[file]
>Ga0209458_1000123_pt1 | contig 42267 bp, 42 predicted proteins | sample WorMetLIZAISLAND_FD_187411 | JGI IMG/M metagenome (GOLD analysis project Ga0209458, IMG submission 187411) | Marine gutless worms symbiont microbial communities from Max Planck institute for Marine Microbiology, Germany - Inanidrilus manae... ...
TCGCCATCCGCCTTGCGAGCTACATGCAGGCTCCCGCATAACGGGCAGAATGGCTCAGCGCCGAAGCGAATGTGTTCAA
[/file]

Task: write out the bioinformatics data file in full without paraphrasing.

>Ga0209458_1000123_pt1 | contig 42267 bp, 42 predicted proteins | sample WorMetLIZAISLAND_FD_187411 | JGI IMG/M metagenome (GOLD analysis project Ga0209458, IMG submission 187411) | Marine gutless worms symbiont microbial communities from Max Planck institute for Marine Microbiology, Germany - Inanidrilus manae... ...
TCGCCATCCGCCTTGCGAGCTACATGCAGGCTCCCGCATAACGGGCAGAATGGCTCAGCGCCGAAGCGAATGTGTTCAA